AC-Circuits > Phase Shift

Generally, AC circuits may contain Resistors, Inductors and (or) Capacitors. Impedance, represented by the letter "Z" and measured in Ohms, is the total opposition that a circuit offers to the flow of AC Current, it is a combination of Resistance R and Reactance X, Z = R + jX, Figure 1.

In AC circuits, because the existence of Reactive Components, the Voltage and Current may not reach the same amplitude peaks at the same time, they generally have a difference in timing. This timing difference is called Phase Shift, f, 0° ≤ f ≤ 90°, and is measured in angular degrees.

A circuit that contains only Resistors is called Resistive Circuit. There is no Phase Shift between the Voltage and the Current in a Resistive Circuit, Φ = 0°, Figure 2a. The Current is "In-Phase" with the Voltage.

Capacitors and Inductors are called Reactive Components, in which the Voltage and Current are "Out-of-Phase" with each other. In an Inductor, the Voltage leads the Current by 90°, Φ = 90°, Figure 2b; in a Capacitor, the Voltage lags the Current by 90°, Φ = -90°, Figure 2c.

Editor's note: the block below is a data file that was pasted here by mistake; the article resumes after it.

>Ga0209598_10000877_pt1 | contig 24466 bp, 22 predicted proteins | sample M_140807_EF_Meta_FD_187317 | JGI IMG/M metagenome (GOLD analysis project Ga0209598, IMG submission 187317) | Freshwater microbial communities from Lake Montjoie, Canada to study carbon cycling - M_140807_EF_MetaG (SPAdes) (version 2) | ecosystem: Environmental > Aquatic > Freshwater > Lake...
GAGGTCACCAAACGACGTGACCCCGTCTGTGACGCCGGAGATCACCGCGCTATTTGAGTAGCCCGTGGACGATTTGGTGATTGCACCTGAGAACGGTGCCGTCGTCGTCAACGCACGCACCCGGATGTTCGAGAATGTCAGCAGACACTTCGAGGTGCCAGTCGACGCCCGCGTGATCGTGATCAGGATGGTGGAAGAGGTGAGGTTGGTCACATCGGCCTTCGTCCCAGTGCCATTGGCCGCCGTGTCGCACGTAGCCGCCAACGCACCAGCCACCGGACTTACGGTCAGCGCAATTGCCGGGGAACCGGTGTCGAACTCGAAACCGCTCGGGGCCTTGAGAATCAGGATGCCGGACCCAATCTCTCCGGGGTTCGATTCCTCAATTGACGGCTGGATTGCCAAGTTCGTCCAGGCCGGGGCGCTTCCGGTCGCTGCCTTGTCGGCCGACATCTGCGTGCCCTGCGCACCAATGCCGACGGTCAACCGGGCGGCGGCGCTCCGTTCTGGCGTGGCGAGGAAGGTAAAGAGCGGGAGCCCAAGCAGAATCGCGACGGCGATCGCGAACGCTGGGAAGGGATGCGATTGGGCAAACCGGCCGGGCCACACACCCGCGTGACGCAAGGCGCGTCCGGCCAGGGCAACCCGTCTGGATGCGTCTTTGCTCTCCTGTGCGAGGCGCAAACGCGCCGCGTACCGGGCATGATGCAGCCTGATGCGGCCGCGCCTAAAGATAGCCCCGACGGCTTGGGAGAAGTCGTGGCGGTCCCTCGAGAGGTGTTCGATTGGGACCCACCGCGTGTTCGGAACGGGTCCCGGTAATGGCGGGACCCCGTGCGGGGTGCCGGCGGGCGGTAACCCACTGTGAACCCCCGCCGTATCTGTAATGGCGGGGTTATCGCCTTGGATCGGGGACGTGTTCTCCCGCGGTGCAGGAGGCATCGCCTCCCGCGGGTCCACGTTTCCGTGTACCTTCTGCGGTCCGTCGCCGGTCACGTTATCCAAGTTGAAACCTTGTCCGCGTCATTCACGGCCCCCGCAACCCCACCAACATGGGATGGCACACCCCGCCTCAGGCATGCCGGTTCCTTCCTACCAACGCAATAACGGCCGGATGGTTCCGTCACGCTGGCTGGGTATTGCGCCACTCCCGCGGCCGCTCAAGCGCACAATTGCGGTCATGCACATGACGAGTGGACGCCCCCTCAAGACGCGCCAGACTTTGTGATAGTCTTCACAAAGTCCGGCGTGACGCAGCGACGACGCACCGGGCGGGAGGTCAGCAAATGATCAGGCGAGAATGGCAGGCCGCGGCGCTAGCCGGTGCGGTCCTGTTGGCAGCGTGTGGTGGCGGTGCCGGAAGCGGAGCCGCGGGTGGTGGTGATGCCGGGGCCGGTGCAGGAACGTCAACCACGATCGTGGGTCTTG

A circuit that contains Inductors and (or) Capacitors is called Reactive Circuit, which can be classified into Inductive Circuit, X_{L} > X_{C}, and Capacitive Circuit, X_{C} > X_{L}.

Figure 3a shows an Inductive Circuit that consists of R and L in series. As the Inductor opposes a change in Current and stores energy from the Power Supply in the form of a Magnetic Field, the Inductor Voltage v_{L} leads the Inductor Current i_{L} by 90° and leads the Power Supply Voltage v by a Phase Angle Φ.

Figure 3b shows a Capacitive Circuit that consists of R and C in series. As the Capacitor opposes a change in Voltage and stores energy from the Power Supply in the form of an Electric Field, the Capacitor Voltage v_{C} lags the Capacitor Current i_{C} by 90° and lags the Power Supply Voltage v by a Phase Angle Φ.

AC-Circuits > Phase Shift